City lays out a roadmap for spending ARPA funds. Meanwhile, the council is getting frustrated with its internet service.

By Logan Roddy, senior contributor

With more than $23.8 million in federal American Rescue Plan Act on its way to Harrionburg, the city council will spend a work session Nov. 16 — and possibly a second later in the month — working through how to prioritize projects and upgrades. 

The city received the first half of the funds in May, which city manager Eric Campbell has recommended be committed to city projects that were put on hold after the pandemic shut down many businesses and the state ordered people to stay home in spring 2020. Campbell said he estimated the city lost between $6 million and $8 million in revenue during the last budget.

The second allotment will be paid next May, and all the funds must be obligated by the end of 2024 and spent by the end of 2026. 

Campbell told the council at Tuesday’s meeting that he’d like to see community members have more input in how to spend that portion of the money. 

In the meantime, “we can develop a community engagement process to help inform the spending plan and then allocations would move forward,” he told the council. 

In addition to the $23.8 million the city will receive, the Harrisonburg City Public Schools got $11.8 million.

Campbell said it doesn’t necessarily mean free money for the city, and that the spending has to be in connection to the impact that the pandemic has had on the city. Under the American Recovery Plan Act localities have five primary uses for the funds:

  • Supporting public health expenditures
  • Addressing negative economic impacts caused by the public health emergency
  • Replacing lost public sector revenue
  • Providing premium pay for essential workers
  • Investing in water, sewer, and broadband infrastructure

And direct payments to the city isn’t the only way Harrisonburg  could tap into those federal funds Congress approved earlier this year. 

Virginia received $13.8 billion, which it could distribute to localities — some through grants, and some of it through the budget process.

A graph provided to the city council on Tuesday shows the breakdown of additional funds the state could distribute.

And “keep in mind, we can apply directly to the federal government as well,” Campbell said.

With so many different funding sources and city departments that might apply for additional grants, Mayor Deanna Reed said city leaders should make clear strategic decisions about how to spend the money. 

“Some of these organizations are going to get funding, and then we don’t want to be doubling, because it could go through them,” Reed said.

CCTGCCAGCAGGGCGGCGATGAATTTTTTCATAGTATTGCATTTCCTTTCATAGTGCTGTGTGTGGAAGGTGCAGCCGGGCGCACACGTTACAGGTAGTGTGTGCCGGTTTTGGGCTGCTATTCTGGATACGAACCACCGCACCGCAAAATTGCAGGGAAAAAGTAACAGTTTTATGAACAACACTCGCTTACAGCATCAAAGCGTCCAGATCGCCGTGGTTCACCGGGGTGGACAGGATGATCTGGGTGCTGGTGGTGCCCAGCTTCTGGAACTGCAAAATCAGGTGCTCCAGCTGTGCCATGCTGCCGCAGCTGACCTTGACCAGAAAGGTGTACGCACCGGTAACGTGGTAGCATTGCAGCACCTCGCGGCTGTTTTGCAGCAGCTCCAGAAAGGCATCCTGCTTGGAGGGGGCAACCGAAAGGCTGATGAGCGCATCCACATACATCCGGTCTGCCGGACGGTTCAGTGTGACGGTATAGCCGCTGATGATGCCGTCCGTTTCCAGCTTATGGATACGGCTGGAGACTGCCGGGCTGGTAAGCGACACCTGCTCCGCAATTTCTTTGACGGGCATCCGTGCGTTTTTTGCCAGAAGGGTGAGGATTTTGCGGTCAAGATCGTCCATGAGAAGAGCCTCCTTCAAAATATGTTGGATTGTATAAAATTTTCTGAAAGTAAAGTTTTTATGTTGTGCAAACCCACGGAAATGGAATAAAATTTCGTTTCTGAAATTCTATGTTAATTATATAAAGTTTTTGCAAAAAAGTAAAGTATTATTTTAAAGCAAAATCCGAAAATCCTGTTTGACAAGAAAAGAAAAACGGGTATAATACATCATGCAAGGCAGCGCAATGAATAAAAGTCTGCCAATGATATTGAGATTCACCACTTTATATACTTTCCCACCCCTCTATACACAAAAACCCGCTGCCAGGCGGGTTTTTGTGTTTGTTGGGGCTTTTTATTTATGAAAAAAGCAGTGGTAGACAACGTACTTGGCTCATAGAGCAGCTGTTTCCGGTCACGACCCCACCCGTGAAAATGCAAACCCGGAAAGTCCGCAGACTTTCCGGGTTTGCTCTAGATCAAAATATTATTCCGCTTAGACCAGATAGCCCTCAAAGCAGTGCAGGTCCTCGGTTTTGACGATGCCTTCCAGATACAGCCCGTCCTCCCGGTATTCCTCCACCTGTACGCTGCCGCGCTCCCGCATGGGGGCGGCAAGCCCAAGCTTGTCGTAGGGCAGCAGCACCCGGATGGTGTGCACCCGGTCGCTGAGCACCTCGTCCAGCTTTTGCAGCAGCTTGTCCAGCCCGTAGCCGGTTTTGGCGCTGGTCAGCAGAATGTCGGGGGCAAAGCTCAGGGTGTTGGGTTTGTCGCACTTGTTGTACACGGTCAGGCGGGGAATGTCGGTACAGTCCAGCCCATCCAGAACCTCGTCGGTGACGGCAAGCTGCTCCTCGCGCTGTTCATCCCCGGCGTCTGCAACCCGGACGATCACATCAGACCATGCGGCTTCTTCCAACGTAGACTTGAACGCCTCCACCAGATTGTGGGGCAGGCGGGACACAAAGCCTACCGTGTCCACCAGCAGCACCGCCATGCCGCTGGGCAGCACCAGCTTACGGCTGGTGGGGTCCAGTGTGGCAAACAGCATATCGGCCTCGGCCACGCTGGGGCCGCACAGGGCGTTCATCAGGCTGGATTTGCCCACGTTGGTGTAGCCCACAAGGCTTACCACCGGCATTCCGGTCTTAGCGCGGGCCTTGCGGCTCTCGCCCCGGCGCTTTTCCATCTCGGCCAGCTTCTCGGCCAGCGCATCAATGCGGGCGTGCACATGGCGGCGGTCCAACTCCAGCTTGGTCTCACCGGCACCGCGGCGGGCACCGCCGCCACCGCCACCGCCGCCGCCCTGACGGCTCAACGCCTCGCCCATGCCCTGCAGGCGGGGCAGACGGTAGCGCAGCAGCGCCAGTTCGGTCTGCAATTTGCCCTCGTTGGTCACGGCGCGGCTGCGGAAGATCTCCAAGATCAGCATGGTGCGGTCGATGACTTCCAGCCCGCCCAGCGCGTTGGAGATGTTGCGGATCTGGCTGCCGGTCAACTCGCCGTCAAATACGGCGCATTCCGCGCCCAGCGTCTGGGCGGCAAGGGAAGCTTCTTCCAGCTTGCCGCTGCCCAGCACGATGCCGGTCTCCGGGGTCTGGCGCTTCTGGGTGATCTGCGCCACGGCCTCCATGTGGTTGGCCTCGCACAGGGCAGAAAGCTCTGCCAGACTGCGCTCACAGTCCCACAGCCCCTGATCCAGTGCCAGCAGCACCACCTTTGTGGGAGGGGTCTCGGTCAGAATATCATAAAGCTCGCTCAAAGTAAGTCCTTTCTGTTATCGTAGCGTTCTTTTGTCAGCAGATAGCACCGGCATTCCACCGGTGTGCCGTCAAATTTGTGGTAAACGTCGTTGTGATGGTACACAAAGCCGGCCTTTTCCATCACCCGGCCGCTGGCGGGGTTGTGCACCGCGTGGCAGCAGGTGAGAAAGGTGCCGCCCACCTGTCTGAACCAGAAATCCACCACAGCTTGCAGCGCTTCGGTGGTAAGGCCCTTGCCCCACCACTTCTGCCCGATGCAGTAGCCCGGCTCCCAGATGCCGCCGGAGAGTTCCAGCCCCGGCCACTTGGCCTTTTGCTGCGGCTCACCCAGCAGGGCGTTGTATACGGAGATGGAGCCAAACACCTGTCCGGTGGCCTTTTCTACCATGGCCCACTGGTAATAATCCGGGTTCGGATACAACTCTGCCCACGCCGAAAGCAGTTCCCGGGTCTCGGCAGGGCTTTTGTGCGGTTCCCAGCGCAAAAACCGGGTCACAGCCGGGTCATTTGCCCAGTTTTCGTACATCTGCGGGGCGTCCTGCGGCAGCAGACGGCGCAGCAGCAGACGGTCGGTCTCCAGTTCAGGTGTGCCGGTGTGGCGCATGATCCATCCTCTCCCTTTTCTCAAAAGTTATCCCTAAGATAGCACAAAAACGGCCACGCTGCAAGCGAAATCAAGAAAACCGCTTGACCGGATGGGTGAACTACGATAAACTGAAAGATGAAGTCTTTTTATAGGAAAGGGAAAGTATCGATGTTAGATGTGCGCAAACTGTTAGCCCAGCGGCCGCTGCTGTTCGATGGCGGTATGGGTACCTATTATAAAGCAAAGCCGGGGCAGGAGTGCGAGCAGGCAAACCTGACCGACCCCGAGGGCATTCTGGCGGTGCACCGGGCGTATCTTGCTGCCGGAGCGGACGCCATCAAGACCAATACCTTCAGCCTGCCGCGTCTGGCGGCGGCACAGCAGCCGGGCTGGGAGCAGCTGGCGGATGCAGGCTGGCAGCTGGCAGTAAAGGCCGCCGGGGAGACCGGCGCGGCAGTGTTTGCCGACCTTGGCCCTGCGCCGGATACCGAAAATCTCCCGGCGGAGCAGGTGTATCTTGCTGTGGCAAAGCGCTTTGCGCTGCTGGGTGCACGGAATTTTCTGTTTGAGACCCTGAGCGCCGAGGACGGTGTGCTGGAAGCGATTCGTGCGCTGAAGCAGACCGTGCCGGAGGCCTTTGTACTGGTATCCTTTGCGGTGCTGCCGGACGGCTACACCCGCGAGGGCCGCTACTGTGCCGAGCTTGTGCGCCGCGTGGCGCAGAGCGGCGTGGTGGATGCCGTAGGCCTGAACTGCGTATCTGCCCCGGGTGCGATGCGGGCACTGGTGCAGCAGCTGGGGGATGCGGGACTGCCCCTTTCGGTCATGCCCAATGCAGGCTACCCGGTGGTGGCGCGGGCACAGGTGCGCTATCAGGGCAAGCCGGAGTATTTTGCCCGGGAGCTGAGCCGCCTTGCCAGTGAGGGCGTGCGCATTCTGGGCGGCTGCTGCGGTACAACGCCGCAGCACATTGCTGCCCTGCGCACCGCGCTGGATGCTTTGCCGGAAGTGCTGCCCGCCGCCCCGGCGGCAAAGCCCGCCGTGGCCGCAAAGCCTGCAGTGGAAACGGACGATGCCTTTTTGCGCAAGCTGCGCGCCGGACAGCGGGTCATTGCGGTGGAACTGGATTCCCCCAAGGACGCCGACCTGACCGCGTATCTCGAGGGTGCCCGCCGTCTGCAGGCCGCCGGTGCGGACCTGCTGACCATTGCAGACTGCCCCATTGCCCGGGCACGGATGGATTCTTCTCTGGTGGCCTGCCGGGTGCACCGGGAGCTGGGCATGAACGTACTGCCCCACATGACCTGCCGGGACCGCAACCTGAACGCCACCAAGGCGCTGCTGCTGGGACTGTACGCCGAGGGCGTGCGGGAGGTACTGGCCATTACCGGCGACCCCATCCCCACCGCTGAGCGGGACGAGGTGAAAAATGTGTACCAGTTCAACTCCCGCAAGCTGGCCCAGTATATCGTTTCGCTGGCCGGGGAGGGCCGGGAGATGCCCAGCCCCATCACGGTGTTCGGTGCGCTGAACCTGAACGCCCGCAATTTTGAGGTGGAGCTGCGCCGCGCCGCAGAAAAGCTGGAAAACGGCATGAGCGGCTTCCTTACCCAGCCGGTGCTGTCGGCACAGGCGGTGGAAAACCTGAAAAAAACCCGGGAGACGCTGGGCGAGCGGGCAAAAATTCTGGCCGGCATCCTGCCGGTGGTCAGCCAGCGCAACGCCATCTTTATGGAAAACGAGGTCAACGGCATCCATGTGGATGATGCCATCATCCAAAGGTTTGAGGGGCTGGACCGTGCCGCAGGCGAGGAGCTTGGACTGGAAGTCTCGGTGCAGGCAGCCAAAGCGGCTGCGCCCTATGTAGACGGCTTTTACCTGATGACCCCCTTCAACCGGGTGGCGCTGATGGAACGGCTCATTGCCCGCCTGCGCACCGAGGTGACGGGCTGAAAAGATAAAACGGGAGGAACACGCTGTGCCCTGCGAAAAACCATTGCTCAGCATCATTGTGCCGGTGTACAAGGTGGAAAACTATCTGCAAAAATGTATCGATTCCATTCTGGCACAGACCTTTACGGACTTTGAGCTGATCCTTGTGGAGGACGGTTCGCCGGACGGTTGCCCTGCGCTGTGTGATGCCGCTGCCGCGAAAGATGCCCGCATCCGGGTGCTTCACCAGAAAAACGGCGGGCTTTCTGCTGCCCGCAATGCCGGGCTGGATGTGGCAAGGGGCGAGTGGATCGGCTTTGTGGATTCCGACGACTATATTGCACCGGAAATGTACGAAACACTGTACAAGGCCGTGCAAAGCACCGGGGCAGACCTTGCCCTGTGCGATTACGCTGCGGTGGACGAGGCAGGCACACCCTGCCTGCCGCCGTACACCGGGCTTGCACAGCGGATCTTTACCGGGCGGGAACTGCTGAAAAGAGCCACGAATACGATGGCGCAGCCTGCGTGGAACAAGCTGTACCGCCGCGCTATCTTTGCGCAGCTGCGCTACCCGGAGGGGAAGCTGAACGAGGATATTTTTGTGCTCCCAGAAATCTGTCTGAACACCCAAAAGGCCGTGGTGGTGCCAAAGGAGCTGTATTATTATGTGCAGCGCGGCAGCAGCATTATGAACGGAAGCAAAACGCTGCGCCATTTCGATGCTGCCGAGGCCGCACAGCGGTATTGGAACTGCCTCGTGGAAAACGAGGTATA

Campbell said the city staff is working on a list of suggested projects, and that list should be completed before the work session. But he said it’ll be a fluid process because it’s not yet clear when the commonwealth will begin to release the money in different sectors. One sector of the city that Campbell said he knows is looking for additional funding through the state is tourism.

“So for example let’s say we put a project on the city list, and then realize it’s eligible that we can apply for a grant from the commonwealth. Then we will move that off our list, which will create room for something else,” Campbell said.

Council member Chris Jones made the motion to forego the council’s regular Nov. 23 meeting — the Tuesday of Thanksgiving week — and replace it with two work sessions, so that they can hear from staff and then mull over the recommendations. 

“Although there are other very pressing matters, this is such a monumental opportunity for legacy and rebuild, I think it deserves the time and attention of not just one work session but two,” Jones said. The first work session would be Nov. 16 and the second, if needed, would be Nov. 30. 

Vice mayor Sal Romero said he agreed with adding a second session if needed, because “we’re not as pressured to get everything done in one meeting.”

Upgrading city meeting streaming technology

Because of a cable outage of Tuesday night’s meeting, Jones formally asked the council and staff to explore how to upgrade the city’s video delivery. 

“Do these things happen? Of course they do,” Jones said. “You’re dealing with humans with technology so mistakes are going to happen. However, we only have to get this right, like, 20 times a year.”

Jones said a reliable internet streaming of the meeting is important because many people don’t have access to cable or have cut the cord.  

Reed said she receives “some type of complaint every city council meeting.”

“And I actually think that now, because of the pandemic and people not coming out, that people are now really watching more, either on TV or online,” Reed said.

She also said that because they offer streaming options for more city meetings besides the twice-monthly council meetings , such as the city school liaison committee and the parks and recreation department, that it’s time “to look into a better system.”

Campbell chimed in that he and staff have been looking into the situation, and that the problem is more technical than human. He said he’s written a formal letter from the city to Comcast (now Xfinity) asking for an upgrade, to which he’s gotten no response.

Romero said even with the best cable service possible, it still wouldn’t be accessible to many.. He proposed investing in broadband using the ARPA funds to upgrade the technology.

“If we’re going to be a city for all, we’ve got to be a city for all,” Reed said. “We need to make sure that people are able to access.”

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